In order to ensure the successful and timely completion of this study, the following timeline and structure shall be used:
1.41 Plan (For Total 10,000 words Dissertation)
- Abstract (200 words)
- Chapter One: Introduction (1,000 words)
- Chapter Two: Literature Review (2,000 words)
- Chapter Three: Methodology (1,000 words)
- Chapter Four: Findings (3,000 words)
- Chapter Five: Discussion (1,800 words)
- Chapter Six: Conclusions (1,000 words)
1.42 Timeline (approximately 6 months)
|Write literature review||4 weeks|
|Write methodology chapter||2 weeks|
|Write introduction||2 weeks|
|Write findings chapter||6 weeks|
|Write discussion||4 weeks|
|Write conclusions chapter||2 weeks|
|Bibliography and appendices||Ongoing throughout|
|Write abstract and complete cover||1 week|
|Write and edit 2nd draft||4 weeks|
|Proofread and edit final draft||1 weeks|
1.5 Closing Statement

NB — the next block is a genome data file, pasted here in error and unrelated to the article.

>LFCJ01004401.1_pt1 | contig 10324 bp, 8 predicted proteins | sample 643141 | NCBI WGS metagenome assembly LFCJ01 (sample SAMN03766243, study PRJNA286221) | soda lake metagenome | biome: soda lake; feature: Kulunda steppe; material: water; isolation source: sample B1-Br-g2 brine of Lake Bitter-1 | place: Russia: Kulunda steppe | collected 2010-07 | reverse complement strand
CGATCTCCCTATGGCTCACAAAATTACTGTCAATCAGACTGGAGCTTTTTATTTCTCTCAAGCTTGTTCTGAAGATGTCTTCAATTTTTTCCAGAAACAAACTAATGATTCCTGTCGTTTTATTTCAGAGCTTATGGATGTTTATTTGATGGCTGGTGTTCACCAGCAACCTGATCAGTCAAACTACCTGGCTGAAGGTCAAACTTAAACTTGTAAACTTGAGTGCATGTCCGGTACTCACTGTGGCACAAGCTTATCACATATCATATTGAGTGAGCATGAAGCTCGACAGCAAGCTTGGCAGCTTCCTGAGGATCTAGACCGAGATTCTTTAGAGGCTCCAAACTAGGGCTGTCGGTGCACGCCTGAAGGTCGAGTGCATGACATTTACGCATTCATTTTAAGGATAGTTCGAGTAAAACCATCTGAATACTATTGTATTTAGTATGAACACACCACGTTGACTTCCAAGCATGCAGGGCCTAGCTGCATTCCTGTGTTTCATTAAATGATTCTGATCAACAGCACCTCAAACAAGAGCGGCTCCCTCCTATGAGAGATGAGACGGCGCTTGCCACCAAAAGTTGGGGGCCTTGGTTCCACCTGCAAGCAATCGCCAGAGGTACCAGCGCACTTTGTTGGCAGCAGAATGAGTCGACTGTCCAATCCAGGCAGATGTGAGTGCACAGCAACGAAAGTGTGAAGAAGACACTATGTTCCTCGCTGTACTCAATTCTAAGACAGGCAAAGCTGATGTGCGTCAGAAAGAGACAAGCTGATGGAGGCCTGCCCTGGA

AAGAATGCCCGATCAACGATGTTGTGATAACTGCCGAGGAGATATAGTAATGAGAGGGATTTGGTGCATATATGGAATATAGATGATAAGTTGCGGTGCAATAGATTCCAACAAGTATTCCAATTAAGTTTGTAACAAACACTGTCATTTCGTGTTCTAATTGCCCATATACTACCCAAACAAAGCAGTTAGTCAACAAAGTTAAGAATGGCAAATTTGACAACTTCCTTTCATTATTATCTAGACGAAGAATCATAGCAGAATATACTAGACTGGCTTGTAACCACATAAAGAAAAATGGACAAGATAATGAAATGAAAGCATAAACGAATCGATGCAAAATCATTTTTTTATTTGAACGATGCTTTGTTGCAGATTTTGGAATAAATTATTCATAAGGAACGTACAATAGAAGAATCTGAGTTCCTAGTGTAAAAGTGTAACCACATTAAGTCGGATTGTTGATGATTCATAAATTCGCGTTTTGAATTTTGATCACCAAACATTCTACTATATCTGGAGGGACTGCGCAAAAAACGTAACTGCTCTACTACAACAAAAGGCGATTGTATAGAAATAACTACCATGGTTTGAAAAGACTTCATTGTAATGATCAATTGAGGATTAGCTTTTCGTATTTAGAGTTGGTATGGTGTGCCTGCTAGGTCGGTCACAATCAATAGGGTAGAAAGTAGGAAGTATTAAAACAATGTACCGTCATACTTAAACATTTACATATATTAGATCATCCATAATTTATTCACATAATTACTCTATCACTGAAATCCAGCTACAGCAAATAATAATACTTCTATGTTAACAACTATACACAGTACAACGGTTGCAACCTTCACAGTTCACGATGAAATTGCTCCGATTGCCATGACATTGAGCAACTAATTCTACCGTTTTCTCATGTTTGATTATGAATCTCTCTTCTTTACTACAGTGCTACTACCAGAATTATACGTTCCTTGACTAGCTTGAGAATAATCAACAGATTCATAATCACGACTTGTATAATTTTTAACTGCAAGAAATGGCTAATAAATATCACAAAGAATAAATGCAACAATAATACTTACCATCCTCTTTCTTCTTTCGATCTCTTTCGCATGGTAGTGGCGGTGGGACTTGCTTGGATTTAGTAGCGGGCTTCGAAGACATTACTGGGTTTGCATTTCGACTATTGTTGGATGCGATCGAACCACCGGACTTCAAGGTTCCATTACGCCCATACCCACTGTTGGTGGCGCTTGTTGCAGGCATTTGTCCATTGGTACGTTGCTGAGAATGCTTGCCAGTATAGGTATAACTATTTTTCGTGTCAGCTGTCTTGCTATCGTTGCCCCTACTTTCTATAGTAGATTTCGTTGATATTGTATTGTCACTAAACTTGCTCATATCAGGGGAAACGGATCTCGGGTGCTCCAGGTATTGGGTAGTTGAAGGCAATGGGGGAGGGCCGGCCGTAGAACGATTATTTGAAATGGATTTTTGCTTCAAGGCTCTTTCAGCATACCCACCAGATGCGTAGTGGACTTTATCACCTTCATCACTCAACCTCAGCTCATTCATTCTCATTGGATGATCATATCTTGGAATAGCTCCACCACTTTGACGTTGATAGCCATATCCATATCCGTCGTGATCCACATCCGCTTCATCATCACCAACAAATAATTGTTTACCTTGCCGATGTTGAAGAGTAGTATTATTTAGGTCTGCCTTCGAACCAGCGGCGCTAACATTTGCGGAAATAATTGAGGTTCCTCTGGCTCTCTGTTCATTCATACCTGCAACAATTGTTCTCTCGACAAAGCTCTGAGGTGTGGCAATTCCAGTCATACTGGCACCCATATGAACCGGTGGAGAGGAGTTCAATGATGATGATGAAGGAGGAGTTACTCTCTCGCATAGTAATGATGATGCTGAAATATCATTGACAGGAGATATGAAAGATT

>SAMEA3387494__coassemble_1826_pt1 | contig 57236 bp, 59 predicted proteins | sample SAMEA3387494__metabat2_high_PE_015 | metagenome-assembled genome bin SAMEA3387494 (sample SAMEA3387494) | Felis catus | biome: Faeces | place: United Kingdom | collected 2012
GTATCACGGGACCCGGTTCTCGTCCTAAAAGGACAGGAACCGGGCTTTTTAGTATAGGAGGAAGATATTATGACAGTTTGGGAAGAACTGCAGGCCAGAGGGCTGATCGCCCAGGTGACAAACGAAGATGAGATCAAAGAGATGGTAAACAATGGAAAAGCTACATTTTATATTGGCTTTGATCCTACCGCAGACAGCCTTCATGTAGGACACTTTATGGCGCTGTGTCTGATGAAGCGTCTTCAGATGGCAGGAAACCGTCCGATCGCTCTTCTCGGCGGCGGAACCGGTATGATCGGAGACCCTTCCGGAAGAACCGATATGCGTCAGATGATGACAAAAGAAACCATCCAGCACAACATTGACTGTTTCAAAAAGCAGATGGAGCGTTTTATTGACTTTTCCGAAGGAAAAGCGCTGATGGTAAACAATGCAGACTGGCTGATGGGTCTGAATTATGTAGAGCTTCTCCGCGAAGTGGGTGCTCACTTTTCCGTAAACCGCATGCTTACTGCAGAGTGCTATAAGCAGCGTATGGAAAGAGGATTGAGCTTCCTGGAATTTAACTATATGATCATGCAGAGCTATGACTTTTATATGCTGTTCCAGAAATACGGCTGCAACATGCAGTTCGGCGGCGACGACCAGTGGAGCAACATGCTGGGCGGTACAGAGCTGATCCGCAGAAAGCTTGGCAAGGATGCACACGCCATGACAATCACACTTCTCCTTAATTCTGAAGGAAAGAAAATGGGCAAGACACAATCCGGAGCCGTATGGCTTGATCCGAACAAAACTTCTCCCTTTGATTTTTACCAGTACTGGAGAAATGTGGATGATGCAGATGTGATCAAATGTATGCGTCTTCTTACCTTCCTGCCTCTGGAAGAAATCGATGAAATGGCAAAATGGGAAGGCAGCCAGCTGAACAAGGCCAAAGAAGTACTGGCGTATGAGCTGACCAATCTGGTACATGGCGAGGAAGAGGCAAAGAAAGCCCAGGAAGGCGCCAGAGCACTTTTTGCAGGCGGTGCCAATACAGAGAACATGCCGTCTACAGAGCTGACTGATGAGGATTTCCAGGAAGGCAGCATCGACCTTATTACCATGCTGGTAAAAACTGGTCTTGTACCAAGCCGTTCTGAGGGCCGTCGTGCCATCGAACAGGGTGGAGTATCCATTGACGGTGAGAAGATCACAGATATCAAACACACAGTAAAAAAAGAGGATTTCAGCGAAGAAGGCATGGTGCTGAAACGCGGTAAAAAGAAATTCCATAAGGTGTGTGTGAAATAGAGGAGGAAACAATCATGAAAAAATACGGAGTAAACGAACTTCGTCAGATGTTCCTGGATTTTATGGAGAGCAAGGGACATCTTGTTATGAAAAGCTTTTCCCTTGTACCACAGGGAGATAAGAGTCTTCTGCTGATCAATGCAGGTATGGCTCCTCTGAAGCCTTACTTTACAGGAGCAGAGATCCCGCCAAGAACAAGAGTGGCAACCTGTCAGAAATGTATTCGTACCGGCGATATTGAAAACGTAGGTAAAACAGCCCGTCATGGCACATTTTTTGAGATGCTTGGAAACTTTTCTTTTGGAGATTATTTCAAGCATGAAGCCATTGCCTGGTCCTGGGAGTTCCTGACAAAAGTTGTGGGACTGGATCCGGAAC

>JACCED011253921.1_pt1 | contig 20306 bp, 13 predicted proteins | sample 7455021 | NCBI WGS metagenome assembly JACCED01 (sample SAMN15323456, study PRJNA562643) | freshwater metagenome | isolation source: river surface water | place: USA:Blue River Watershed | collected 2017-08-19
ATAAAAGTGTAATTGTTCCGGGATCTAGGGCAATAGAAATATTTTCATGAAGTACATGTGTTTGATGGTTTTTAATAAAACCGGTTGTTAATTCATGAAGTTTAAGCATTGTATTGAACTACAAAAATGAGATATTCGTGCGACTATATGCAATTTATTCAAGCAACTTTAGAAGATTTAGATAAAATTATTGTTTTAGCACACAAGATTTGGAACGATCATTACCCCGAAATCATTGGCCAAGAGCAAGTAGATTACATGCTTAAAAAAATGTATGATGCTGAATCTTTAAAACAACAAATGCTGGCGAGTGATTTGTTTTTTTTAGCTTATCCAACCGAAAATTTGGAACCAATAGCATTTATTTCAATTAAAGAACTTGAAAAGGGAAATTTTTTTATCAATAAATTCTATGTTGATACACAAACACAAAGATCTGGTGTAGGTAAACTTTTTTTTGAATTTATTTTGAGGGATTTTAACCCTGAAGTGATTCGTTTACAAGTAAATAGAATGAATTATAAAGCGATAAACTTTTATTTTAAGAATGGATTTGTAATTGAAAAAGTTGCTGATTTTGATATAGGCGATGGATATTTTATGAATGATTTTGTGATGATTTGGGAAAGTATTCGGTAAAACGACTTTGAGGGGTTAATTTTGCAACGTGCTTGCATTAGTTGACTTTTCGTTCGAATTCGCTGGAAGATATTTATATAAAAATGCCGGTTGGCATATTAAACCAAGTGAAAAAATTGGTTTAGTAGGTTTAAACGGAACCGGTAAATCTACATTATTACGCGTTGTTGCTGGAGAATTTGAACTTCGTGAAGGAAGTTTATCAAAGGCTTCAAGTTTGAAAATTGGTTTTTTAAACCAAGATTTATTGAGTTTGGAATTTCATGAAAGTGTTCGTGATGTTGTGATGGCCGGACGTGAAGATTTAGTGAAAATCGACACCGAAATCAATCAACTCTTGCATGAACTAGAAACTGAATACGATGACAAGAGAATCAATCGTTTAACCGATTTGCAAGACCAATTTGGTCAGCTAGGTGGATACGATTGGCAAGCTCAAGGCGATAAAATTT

To close with, then, the core hypothesis for this paper, that: “Social workers have a big role to play in safeguarding children from sexual exploitation within a wider network of care professionals”, will hopefully be given some support. It is clear from a preliminary study of relevant literature and news reports that CSA is a major problem in the UK and beyond, and affects a significant proportion of the population. Moreover, it is also clear that people who experience sexual abuse as children have a greater propensity towards suffering from mental illness, having behavioural problems, or being inclined towards substance abuse; all of which could have a major impact upon the NHS, and state funds, in addition to having a high social cost. In addition, the human rights movement also encompasses protecting children’s rights (Levesque, 1999), and so there is a general consensus in society that children must be protected from sexual abuse (and indeed all kinds of abuse). Nevertheless, despite this broad consensus, and an acknowledgment of the societal consequences of CSA, the sexual abuse of children continues to be a problem in the UK and beyond, not just now, but also across the ages, and at present there is little sign of it being mitigated to any great degree. As such, this provides a firm rationale for a study of this nature, and more research like this needs to be done in order to inform policymakers and impact upon practice in this area in the UK.